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Why hasn't science developed a quiet, clean, portable vaporization gun for such problems YET? Something that fits in an evening purse, makes no noise when smashing atoms and leaves no residue on the seat. Snap to it, scientists!

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The dream of all quantum physicists. But as only a normal dimensional earthling...

I have experienced most of those audience members at some time...here are my favorites:

At the cinema...those who bring (or purchase) an entire 5 course meal into the theatre and then proceed to unwrap (loudly), spill everywhere (and don't we love that sickly sweet smell, and sticky residue!), and gnosh loudly like a large herd of very large animals. At the ballet, I agree with ABT's notice to unwrap candies/losenges quietly or before the performance please.

Ok I will admit it...I must be a "child-hating monster" because I have a VERY low tolerance for obnoxius small children and their oblivious parents. I haven't been to a Nut in probably 20 years for that reason (unless I could 'hide' in the tv control room.) And I have several times tried the 'angry/mean/direct stare' at the offending child (hoping to scare them into silence) or parent (hoping to scare them), and have said loudly "Will you PLEASE stop kicking my seat!" so everyone knows how rude they are.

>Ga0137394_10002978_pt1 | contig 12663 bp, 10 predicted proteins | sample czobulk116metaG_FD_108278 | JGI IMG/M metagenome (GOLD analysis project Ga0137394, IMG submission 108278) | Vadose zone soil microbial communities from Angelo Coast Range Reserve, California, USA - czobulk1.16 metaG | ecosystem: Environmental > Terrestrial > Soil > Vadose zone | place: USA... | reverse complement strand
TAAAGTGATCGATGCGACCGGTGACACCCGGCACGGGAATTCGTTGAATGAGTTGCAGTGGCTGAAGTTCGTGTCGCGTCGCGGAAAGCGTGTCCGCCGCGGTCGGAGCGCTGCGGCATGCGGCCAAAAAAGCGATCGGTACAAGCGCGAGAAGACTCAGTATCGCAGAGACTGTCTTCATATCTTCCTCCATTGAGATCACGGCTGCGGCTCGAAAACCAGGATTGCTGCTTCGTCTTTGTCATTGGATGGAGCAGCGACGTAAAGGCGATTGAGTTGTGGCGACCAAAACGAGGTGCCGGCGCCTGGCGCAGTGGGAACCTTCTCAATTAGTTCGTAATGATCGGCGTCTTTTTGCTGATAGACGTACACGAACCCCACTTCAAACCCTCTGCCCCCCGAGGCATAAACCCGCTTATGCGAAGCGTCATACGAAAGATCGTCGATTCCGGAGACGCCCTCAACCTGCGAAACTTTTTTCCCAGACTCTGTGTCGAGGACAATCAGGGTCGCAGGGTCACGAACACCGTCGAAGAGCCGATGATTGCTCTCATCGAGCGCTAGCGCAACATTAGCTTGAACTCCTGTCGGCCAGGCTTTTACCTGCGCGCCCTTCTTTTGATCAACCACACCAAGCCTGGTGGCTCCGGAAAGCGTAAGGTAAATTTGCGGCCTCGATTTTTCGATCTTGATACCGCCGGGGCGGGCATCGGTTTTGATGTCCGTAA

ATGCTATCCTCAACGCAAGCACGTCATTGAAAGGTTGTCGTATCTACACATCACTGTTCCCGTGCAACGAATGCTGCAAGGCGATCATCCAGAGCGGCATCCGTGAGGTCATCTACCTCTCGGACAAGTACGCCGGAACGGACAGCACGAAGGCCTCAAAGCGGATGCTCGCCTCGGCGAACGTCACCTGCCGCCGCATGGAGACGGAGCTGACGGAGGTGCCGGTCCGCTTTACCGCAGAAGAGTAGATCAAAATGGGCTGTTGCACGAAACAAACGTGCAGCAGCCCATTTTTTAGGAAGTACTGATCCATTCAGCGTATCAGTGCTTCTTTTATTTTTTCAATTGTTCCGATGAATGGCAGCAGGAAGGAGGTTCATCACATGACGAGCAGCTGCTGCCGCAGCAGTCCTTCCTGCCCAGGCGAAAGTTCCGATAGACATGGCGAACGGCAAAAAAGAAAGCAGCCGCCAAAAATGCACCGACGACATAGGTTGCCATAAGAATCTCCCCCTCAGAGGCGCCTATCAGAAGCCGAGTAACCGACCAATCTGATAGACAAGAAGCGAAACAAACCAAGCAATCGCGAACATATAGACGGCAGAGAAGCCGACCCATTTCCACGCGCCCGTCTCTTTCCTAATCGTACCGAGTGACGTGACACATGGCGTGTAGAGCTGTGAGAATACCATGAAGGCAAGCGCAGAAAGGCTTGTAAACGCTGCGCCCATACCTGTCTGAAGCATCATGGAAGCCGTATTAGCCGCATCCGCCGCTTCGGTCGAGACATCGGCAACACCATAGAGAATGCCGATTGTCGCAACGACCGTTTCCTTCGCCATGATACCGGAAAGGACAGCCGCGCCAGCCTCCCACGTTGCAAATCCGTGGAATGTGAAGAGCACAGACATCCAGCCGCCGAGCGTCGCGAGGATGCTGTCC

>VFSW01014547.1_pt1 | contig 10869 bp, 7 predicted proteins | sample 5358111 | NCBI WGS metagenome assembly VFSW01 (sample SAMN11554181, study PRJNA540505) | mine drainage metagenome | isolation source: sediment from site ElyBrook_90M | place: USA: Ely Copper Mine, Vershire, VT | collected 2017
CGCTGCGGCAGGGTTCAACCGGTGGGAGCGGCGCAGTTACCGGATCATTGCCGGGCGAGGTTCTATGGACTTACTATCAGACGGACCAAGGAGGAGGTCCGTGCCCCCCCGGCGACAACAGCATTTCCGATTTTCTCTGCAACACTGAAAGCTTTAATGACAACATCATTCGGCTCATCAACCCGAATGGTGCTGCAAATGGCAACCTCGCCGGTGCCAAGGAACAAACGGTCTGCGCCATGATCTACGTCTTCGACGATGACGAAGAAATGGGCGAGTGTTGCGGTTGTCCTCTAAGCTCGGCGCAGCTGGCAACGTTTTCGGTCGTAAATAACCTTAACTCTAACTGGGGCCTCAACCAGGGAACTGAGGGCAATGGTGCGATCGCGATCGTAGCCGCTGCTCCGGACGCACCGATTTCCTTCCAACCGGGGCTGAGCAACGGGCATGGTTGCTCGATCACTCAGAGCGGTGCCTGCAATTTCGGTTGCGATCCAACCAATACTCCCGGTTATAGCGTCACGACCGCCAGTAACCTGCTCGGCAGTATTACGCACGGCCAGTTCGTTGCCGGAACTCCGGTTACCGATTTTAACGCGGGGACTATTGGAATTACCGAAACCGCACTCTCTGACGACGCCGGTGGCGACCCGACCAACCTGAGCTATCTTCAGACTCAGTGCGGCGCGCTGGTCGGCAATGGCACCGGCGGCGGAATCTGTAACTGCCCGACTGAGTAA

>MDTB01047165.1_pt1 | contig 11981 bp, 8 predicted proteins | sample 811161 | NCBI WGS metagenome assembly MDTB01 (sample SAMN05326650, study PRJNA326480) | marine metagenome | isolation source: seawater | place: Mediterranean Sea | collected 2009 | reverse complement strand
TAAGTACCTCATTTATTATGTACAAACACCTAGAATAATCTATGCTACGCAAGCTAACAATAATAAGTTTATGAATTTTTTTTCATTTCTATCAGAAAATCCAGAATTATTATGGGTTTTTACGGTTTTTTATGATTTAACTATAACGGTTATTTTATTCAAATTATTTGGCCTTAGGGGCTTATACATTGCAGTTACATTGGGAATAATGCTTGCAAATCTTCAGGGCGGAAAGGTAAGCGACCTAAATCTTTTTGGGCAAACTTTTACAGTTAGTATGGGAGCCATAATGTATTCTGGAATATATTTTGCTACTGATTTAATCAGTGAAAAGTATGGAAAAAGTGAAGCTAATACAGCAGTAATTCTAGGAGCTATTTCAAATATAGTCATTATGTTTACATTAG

But my favorite--besides the lady with the very large hair (she must have been electrocuted on the way into the theatre)--is....drumroll please....THE ROCKER. No, not vertically back and forth, but rather side to side like a pendulum: tick-tock all night. When we are seated at City Center, or other wonderful venues with not enough rake or stagger to their seats (most egregious lately was Sadler's Wells--good rake, no stagger), this "avoir dupois challenged' individual proceeds to shift about every 5-10 seconds from side to side, forcing us to do the same in the opposite direction. Or, by leaning VERY far over (painfully twisting our backs) into our suffering neighbor's space in order to try and see around their gyrations.

Thank you for the comment about Giselle and Ali, it made my day. As did my envisioning that 'atomizer'.

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I have a permanent crick in my neck from being in the last row at City Center (before the renovation). It looked like one of those fancy straws where there are several spirals in the middle. Just from trying to gain a glance at the stage from all of the heads in the way.